Andrea Hubbell Photography

New book The Virginia Table explores the state’s modern bounty.

Amy McKeever
November 25, 2015

Things are changing in Virginia. Though the state has a culinary history dating back to the famously epicurean president Thomas Jefferson, there’s a sense right now in the food world that Virginia is coming up.

First consider the rocketing popularity of the state's wine, which Bloomberg named one of the world’s next big wine regions. Then think about the oysters of the Chesapeake Bay, and entire urban communities from Richmond to Charlottesville that are embracing the slow food movement. Even Virginia’s longtime food traditions like peanuts and ham are transforming—you can now buy gourmet peanuts of just about any flavor, and the Surryano ham of Surry Farms has gotten the attention of national food magazines.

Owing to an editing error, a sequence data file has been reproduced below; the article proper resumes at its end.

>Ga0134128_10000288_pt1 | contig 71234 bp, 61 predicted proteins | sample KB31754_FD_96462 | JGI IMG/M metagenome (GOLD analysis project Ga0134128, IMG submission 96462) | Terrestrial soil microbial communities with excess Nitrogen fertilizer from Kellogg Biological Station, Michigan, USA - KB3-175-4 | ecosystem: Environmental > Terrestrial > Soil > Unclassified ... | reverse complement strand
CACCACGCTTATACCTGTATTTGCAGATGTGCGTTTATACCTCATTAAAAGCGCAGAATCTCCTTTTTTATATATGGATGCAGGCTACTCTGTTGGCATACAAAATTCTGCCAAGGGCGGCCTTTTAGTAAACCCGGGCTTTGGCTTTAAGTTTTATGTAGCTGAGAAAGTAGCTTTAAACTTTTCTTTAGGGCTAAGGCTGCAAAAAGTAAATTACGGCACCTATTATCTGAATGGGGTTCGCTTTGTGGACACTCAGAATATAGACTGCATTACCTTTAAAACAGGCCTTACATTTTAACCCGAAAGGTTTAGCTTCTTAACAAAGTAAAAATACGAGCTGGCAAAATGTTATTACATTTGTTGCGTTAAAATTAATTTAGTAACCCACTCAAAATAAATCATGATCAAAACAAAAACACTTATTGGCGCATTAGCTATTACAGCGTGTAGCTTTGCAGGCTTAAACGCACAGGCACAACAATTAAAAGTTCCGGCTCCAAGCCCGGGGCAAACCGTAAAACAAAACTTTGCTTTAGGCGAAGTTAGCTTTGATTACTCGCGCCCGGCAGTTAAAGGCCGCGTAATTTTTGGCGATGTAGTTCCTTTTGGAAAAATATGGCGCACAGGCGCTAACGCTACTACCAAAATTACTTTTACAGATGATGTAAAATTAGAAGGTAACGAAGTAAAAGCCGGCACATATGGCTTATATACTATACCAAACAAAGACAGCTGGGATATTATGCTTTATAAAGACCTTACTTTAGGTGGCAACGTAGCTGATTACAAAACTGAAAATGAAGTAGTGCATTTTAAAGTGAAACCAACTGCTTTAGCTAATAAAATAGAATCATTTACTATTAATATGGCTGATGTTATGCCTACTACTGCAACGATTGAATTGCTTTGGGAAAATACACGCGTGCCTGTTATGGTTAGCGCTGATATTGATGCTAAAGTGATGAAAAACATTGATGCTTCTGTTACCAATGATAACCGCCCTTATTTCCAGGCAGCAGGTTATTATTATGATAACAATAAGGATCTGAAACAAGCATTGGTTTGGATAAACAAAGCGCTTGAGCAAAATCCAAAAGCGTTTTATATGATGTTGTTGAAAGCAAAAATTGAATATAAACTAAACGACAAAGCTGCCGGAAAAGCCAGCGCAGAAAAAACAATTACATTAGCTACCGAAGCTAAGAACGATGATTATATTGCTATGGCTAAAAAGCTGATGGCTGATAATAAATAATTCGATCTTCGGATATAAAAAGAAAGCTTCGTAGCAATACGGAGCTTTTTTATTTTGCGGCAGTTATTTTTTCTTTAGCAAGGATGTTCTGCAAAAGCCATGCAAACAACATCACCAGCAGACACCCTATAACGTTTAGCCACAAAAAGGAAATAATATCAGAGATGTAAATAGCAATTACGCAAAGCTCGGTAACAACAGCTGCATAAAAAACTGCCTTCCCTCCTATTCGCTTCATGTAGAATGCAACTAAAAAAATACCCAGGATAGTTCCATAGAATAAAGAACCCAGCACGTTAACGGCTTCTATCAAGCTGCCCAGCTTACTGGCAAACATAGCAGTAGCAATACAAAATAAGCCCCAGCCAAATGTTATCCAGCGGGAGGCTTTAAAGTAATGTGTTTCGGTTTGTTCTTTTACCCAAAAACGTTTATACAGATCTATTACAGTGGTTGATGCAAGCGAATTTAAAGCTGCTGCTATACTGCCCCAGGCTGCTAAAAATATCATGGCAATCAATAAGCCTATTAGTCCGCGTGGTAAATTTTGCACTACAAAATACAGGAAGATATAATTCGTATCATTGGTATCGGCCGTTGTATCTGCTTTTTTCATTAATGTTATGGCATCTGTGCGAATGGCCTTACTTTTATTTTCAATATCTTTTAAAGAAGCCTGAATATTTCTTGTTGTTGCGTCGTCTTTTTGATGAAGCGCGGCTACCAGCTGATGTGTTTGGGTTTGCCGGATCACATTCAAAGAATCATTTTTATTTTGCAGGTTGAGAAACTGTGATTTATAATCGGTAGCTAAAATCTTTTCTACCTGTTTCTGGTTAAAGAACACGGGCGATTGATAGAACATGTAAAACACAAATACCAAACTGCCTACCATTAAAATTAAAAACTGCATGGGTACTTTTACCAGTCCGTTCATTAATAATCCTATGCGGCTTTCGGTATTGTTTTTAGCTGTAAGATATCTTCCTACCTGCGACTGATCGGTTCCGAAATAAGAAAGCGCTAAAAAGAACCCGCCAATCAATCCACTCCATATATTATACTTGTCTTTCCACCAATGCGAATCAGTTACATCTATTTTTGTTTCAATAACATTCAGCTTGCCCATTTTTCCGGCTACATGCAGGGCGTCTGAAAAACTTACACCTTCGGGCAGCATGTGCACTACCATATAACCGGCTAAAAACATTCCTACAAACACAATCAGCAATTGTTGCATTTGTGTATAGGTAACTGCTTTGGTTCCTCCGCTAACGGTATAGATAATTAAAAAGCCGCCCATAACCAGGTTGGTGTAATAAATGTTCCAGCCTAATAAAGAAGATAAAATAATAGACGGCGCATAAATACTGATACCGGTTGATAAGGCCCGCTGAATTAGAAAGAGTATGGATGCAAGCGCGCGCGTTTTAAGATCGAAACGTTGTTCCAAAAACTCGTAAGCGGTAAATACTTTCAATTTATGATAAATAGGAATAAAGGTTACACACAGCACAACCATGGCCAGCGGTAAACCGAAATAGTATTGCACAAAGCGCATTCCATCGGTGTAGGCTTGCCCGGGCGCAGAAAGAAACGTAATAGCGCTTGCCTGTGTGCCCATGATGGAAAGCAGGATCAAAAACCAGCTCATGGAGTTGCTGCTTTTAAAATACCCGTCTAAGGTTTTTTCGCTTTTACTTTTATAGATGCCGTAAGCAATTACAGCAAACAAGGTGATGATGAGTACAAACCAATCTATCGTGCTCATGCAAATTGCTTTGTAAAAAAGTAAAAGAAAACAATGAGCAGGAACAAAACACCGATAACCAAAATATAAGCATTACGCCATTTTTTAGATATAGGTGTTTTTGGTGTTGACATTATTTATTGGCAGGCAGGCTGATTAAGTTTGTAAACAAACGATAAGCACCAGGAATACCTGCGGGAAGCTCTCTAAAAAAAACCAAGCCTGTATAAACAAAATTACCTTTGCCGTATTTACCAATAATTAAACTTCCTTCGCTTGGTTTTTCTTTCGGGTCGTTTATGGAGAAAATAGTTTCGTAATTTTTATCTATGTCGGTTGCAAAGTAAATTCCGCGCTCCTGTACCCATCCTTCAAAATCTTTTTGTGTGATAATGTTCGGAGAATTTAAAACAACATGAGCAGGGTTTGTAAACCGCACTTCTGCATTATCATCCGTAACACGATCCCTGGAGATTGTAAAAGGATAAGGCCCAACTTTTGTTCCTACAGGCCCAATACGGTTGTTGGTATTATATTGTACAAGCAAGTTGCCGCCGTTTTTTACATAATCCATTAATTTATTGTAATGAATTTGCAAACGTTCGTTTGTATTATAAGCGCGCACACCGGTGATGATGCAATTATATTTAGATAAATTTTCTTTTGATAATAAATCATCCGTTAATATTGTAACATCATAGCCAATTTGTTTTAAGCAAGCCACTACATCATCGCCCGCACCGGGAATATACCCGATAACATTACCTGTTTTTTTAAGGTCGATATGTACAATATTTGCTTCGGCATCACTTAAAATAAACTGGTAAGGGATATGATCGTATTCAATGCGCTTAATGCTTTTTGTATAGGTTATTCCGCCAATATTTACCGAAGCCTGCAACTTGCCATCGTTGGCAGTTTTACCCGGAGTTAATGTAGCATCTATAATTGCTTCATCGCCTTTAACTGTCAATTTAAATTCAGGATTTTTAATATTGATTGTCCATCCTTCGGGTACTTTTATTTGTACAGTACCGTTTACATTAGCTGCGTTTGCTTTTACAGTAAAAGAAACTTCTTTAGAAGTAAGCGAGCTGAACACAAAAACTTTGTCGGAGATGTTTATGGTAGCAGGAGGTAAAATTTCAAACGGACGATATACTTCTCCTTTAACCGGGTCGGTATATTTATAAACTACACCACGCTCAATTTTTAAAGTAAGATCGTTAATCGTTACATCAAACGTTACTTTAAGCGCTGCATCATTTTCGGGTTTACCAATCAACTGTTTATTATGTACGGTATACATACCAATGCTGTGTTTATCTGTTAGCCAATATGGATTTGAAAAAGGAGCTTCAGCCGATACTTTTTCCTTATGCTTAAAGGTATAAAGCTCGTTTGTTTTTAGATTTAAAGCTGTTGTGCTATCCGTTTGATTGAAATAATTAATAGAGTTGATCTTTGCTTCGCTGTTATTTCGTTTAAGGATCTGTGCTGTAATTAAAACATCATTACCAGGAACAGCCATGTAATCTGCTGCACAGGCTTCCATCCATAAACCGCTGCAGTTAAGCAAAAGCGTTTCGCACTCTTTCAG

“You’ve seen age-old things evolve and modernize,” says Dave Kostelnik, vineyard manager of Early Mountain Vineyards, the Virginia winery owned by former AOL executives Jean and Steve Case. “It’s a really exciting point in the evolution of Virginia food and wine.” Rachel Caggiano, the vineyard’s marketing director, agrees. “It’s happening across the state,” she says. “There’s this real kind of urban revival happening.”

This fall, Early Mountain Vineyards hopes to share that evolutionary story with the release of a book titled The Virginia Table ($22), a collaboration with the Charlottesville storytelling team Our Local Commons. Somewhat of a cross between a coffee table book and a functional cookbook, Our Virginia Table includes recipes and pairings from Virginia chefs, as well as testimonials from industry tastemakers: Chef José Andrés shares why his restaurant America Eats Tavern relies on the bounty of Virginia lands, while restaurateurs Neal and Star Wavra discuss how Virginia towns like their own, Marshall, are developing culinary identities.